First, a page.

Articles Posted in Bank whistleblower

Wells Fargo has agreed to pay over $1 Billion in fines and penalties for fraudulently creating accounts without customers’ authorizations; forcing customers to pay fees the bank should have covered requiring borrowers to pay for insurance policies they did not need and in some cases pushing them into default. The bank paid $185  million to federal regulators in 2016.The Federal Reserve said that Wells Fargo had engaged in widespread consumer abuses and other compliance breakdowns. In addition, in March Wells Fargo reported to federal agencies that it has been asked about its wealth-management business which may have directed customers to inappropriate investments which benefitted the bank.

The Consumer Financial Protection Bureau and the Office of the Comptroller of the Currency are the regulators levying the penalty. Notably, the bureau is led by Mick Mulvaney, who wants the agency to take a gentler towards banks. Some analysts wonder whether the bank has been punished enough to alter its culture.Wells Fargo can afford the $1 Billion sanction as it earned a profit of $22.2 billion last year and $5.9 billion in this year’s first quarter.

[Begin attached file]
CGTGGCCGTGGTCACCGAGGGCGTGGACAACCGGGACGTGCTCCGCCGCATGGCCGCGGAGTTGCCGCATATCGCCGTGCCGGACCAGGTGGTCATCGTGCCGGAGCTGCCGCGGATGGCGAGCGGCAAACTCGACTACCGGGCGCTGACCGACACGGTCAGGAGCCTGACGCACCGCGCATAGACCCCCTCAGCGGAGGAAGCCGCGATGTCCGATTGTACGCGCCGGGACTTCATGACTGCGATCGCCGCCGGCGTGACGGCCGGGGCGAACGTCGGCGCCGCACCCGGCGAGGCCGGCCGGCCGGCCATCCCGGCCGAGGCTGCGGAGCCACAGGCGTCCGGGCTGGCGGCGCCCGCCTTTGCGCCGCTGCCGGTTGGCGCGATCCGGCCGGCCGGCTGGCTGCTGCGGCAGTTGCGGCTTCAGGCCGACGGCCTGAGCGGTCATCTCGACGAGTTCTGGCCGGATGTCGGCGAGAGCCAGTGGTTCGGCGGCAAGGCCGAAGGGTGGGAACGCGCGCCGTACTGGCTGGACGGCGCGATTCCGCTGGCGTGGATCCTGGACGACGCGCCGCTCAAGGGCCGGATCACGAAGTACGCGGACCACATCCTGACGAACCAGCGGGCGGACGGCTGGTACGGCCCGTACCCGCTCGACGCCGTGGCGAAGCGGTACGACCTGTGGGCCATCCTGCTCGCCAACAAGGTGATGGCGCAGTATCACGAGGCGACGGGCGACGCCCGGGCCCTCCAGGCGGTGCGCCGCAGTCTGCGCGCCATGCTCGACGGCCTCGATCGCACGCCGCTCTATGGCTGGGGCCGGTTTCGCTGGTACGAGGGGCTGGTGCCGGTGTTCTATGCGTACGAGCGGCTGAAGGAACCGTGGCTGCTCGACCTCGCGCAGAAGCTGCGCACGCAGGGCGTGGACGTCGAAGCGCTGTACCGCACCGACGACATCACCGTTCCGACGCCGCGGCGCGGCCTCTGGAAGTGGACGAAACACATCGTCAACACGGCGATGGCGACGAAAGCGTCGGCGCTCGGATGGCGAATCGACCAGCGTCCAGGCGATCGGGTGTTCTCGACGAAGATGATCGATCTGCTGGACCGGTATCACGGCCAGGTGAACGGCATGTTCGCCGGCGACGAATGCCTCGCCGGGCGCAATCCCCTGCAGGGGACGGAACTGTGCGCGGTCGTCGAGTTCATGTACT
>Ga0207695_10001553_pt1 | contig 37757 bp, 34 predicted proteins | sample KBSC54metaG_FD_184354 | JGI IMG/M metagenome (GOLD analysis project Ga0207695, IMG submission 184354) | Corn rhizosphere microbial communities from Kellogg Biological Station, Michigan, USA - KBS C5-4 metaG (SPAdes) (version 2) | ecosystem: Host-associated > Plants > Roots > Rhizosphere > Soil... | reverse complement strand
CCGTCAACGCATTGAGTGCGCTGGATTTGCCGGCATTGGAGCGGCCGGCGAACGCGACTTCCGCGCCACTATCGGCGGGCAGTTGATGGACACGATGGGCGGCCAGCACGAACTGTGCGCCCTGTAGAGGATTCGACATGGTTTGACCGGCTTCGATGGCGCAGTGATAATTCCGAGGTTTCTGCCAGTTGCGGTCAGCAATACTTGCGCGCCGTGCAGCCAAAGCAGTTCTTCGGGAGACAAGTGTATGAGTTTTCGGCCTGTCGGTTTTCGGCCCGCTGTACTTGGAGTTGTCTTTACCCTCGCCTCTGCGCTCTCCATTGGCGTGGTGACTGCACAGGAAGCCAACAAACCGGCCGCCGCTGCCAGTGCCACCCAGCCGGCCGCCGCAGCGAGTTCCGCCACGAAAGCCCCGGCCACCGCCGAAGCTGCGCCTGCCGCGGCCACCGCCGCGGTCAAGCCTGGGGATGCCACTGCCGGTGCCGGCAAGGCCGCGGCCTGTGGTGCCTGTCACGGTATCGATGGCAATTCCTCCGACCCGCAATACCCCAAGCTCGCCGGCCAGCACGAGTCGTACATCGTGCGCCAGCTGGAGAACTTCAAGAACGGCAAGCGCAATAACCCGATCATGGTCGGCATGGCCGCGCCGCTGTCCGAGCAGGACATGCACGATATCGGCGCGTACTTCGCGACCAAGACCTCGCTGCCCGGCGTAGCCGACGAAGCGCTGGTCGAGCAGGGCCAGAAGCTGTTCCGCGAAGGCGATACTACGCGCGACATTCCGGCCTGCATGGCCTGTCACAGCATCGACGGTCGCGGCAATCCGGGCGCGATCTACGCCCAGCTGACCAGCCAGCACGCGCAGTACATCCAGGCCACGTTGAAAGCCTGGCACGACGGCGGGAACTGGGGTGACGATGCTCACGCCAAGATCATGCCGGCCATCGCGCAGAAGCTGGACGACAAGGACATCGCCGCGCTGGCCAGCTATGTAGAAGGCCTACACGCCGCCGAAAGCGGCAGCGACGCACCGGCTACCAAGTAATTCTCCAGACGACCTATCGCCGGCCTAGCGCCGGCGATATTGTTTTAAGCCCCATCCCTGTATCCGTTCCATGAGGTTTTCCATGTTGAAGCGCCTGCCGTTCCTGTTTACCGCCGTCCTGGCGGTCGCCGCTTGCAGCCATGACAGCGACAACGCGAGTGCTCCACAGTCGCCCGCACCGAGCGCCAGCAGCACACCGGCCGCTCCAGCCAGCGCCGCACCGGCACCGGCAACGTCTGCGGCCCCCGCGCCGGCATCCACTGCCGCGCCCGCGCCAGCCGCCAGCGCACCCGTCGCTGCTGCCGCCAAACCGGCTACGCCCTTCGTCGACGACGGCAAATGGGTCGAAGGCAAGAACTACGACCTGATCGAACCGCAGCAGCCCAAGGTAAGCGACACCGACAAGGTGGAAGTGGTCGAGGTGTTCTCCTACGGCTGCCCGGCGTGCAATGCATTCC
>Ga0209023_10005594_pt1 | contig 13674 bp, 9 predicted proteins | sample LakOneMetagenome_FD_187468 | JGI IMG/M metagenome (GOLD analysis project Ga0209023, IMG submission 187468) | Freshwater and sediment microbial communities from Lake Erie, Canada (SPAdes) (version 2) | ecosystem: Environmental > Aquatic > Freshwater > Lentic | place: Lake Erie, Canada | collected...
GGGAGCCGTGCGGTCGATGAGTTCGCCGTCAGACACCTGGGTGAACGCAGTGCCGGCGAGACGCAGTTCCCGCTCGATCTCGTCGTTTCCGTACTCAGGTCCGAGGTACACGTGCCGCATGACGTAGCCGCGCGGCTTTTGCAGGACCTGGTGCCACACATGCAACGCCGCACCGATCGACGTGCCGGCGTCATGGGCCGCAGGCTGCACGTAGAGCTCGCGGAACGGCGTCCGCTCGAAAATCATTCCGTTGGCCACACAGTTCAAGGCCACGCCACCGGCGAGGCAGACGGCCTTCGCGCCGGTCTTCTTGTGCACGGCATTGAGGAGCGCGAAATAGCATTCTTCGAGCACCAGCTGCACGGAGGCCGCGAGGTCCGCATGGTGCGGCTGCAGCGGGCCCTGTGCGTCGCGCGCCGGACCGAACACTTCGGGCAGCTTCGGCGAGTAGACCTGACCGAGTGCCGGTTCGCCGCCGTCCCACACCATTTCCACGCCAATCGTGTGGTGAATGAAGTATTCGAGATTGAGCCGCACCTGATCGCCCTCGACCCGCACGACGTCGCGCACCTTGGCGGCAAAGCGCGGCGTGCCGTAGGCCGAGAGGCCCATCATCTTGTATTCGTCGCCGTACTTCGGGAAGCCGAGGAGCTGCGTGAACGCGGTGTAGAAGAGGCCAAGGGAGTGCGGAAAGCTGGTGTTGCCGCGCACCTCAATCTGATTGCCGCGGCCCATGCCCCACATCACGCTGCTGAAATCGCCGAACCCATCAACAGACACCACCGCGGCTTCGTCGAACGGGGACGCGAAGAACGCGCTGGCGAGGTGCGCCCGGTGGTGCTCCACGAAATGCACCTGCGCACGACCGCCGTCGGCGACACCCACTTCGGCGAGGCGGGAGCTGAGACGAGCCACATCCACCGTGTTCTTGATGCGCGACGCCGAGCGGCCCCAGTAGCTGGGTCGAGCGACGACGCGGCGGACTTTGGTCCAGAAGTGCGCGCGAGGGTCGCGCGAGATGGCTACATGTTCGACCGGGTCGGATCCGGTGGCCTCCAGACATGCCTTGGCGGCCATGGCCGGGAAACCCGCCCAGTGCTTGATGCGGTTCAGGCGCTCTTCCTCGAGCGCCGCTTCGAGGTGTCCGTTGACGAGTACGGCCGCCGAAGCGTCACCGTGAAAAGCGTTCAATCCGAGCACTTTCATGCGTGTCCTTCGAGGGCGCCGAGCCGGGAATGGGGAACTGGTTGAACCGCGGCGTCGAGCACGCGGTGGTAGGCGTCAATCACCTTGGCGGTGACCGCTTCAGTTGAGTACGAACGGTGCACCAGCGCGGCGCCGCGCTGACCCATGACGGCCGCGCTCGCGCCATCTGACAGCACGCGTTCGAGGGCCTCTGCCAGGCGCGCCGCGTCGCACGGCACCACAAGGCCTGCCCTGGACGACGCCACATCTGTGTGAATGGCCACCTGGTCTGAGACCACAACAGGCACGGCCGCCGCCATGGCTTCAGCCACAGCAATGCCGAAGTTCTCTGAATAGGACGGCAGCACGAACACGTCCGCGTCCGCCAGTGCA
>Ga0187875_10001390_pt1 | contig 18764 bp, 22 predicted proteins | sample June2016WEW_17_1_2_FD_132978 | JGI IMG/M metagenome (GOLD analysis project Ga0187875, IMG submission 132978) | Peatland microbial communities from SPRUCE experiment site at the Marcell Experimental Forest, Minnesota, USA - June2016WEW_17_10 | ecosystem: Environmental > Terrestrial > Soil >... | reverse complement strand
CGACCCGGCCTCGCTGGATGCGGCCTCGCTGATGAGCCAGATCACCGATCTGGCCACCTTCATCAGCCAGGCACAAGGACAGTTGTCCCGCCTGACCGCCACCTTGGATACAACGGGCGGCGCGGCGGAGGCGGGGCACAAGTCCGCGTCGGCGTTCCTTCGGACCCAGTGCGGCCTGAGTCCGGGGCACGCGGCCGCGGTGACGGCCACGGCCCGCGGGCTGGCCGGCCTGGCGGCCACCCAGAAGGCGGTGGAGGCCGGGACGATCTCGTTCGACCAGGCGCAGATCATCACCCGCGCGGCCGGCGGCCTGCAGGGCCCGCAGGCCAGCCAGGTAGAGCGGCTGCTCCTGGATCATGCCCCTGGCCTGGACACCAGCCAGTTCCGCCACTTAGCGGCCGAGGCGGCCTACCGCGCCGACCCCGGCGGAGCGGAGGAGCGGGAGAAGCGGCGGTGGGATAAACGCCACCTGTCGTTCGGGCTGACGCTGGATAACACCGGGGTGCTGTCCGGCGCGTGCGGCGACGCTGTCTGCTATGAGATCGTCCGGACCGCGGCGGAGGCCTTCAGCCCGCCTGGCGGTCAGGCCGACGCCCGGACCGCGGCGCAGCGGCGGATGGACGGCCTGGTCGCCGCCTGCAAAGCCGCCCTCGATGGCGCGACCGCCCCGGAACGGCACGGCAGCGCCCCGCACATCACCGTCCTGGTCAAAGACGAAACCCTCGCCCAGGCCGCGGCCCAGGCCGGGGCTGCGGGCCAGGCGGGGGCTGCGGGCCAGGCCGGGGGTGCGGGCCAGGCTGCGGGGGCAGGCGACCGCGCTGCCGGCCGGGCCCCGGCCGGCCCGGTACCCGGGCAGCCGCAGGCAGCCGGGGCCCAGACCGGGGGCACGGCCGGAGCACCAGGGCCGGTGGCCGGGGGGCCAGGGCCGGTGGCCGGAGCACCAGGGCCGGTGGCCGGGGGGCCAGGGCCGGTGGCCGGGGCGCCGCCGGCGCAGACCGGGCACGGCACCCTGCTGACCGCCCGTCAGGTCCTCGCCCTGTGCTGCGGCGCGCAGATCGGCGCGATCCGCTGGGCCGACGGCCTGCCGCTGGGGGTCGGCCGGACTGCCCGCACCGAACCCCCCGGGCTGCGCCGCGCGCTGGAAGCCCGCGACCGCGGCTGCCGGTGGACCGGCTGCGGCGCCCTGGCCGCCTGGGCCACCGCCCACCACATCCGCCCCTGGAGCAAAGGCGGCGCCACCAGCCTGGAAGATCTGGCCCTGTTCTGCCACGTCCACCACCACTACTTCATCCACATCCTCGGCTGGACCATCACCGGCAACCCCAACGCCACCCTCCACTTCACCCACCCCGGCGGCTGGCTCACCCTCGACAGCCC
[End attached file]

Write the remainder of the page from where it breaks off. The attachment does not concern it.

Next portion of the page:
Jeffrey A. Newman represents whistleblowers

bank-3-300x225
A whistleblower who revealed that JP Morgan Chase didn’t inform wealthy investors about investment conflicts of interest will receive a record reward of $30 million. JP Morgan agreed to pay $367 million for improperly failing to disclose that it was steering asset management customers to investments that would be profitable for the bank. Of the Commodity Futures Trading Commission (CFTC) portion, $30 million will go to one of several whistleblower applicants.

Under the Dodd-Frank Act of 2010, the SEC and CFTC operate separate whistleblower programs. Each can provide claimans between 10 percent and 30 percent of recoveries based on the value of the information provided.

The Securities and Exchange Commission said that starting in 2007, JPMorgan developed basic investment portfolios, in a program known as the Chase Strategic Portfolio, that automatically invested a significant portion of any money in proprietary JPMorgan mutual funds. The company developed a similar program for wealthier clients in JPMorgan’s private bank, known as the JPMorgan Investment Portfolio, which funneled money into the bank’s own hedge funds. JPMorgan also gave a preference to outside hedge fund managers who were willing to pay placement fees — or retrocessions — to JPMorgan. In some cases, regulators said, the clients were put into products with higher fees, which earned JPMorgan more money, even when the same JPMorgan product was available for a lower fee.